dialog 38:4 (Fall 1999) 299-301.

Margaret G. Alter

Theologian Paul Tillich warns us that "the great words" of Christian tradition "cannot be replaced." He then goes on to define "sin" as a state of being before it is an action: a state of being isolated from others, from oneself, and from God. Out of this isolated or estranged state, sinful actions arise.1 Gary Pence's article orchestrates a similar maneuver: he begins with a psychological challenge to a 1941 confessional use of the word sin, suggesting that the doctrine itself is abusive. In the end he offers us a new definition of sin complete with a contemporary confession. That is no small achievement.

In contrast to Gary Pence, I suggest that "sin," this great word of our tradition, offers a word of grace at the turn of the twenty-first century, a much needed reprieve from psychoculture. Sin announces that something is greatly wrong and opens conversation on human suffering of a particular sort that resurfaces in every generation in adapted cultural clothes.

Unlike Pence, I approach the topic as one who did not grow up in the church, but wandered into a local congregation in my teens where I was welcomed and supported. I now belong to a congregation that has dogmatically refused to use the word "sin." In addition, I have been a marriage and family therapist for the past twenty-five years and have been steeped in a tradition that seeks to treat human emotional suffering with no doctrine of evil at all except "our mothers did it to us."

Some psychologists have claimed to be the new priests for human living, frightening the psycho-faithful. Psychology is a strange religion. While it offers us tools to assist those in emotional pain as well as skills and understanding to help raise children, most schools of psychology claim, as Christian denominations have before them, that their approach is the true way to help human beings achieve emotional health and happiness. As psychology becomes popular, generalizations become more extreme and more dogmatic. We are told by one popularizer that 97% of American families are dysfunctional and by another school that helping other people is itself likely to foster codependence. Both of these imply that there is a "right way" if only we can find it.

Another deadly doctrine of psychology is that there is a right way to raise children, guaranteeing that they will be happy and successful adults. Frightened young people tell me earnestly that they want to be psychologically healthy. Terrified mothers steeped in the intense demands of caring for young children worry about "doing something wrong."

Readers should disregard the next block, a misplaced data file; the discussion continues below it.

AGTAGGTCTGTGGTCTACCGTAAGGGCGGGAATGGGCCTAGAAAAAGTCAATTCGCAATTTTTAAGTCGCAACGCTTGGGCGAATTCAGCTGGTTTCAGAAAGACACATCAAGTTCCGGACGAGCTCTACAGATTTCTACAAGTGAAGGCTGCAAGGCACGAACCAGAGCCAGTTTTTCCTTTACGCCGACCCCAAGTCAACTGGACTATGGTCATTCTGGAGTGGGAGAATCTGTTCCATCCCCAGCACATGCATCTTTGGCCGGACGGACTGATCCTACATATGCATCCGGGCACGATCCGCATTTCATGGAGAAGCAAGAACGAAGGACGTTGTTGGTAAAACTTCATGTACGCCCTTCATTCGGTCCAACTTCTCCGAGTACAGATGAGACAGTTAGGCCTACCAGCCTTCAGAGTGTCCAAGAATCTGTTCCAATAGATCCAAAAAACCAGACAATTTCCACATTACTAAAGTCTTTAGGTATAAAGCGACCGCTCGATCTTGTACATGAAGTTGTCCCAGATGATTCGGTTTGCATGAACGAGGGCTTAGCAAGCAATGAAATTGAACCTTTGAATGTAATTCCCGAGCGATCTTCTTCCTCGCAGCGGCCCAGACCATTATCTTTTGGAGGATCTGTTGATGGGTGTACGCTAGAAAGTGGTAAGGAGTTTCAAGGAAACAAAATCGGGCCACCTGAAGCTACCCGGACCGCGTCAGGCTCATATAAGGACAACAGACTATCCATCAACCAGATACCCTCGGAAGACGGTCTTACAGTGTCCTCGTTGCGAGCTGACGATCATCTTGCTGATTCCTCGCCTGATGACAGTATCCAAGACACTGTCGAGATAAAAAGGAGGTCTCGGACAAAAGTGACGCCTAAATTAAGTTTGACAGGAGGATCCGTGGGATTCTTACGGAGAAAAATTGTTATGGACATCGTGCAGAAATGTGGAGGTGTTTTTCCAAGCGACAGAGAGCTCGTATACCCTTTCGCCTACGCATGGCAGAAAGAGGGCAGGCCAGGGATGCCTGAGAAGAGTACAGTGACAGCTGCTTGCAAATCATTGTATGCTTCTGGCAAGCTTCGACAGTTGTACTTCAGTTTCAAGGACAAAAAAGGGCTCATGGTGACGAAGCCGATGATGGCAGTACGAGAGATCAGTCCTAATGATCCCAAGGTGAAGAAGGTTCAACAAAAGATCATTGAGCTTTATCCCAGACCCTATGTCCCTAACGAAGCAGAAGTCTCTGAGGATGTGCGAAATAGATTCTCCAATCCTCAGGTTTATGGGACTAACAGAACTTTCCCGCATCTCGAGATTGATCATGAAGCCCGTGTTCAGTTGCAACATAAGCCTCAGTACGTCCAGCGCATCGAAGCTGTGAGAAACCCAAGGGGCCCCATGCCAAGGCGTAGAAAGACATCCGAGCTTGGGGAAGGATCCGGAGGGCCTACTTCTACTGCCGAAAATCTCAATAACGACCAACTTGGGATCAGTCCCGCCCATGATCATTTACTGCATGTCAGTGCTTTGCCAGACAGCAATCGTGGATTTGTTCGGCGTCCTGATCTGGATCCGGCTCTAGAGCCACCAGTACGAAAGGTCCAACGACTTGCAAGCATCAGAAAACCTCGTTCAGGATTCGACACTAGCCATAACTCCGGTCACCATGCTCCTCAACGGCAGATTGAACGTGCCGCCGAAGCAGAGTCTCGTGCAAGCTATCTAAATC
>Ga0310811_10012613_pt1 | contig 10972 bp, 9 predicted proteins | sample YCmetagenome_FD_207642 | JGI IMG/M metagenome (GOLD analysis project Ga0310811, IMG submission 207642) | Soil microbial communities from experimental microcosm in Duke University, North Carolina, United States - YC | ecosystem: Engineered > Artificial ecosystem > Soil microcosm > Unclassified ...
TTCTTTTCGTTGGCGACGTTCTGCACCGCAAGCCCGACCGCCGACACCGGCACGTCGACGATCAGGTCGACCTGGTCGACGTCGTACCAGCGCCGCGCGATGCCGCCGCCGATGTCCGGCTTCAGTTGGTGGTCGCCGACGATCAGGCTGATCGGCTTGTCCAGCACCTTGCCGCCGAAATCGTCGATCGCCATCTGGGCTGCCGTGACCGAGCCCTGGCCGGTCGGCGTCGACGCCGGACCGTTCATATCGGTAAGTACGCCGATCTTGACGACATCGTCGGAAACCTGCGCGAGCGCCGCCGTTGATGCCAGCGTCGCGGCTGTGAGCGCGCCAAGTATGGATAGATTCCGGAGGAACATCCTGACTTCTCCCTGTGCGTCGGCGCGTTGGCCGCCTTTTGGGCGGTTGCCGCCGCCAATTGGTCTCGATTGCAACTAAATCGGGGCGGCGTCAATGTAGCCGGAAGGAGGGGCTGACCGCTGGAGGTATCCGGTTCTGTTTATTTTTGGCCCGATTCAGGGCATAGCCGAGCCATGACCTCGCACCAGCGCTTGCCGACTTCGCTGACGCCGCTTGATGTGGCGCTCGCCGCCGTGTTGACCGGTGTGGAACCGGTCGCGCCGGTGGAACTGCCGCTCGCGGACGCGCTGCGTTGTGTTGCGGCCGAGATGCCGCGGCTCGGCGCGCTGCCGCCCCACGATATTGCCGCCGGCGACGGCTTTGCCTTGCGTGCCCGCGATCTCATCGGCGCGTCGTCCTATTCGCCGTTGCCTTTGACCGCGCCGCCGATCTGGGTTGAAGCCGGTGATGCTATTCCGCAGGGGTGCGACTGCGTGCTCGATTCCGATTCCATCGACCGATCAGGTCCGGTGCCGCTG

Psychology promises more than it can deliver. The promises have an absolutist tone and feed Albert Ellis's observed "three fundamental 'irrational beliefs' about ourselves, others, and the world": that we absolutely must succeed, that others absolutely must treat us well, and that living conditions absolutely must be comfortable and rewarding.2 These beliefs, temptations primarily of the affluent First World which would be unimaginable to most of the human family, are employed mercilessly by the marketing industry, and they are recognizable in uses of Christianity. The irrational beliefs guarantee that we human beings can be in charge of our own destiny, that we can keep bad things from happening to us and to those we love. These unfounded beliefs promise that we will not have to deal with our finitude.

I suggest that fictions which feed these basic irrational beliefs take different forms for each generation, but the promise of invulnerability remains constant. In the 1950s, for example, marriage and family was the formula that seemed to guarantee perfect happiness to women. In the 1960s the Human Potential Movement advocated "self-actualization." In the 1970s a professional career promised lasting happiness for both sexes. In the 1980s and '90s the New Age Movement claims yet another form of self-control, even cosmic control. Slightly varying promises that we can ignore our finitude will be continually put forth. These promises foster Ellis's three irrational beliefs, and we always fall for them. And they reliably lead to "condemnation and despair."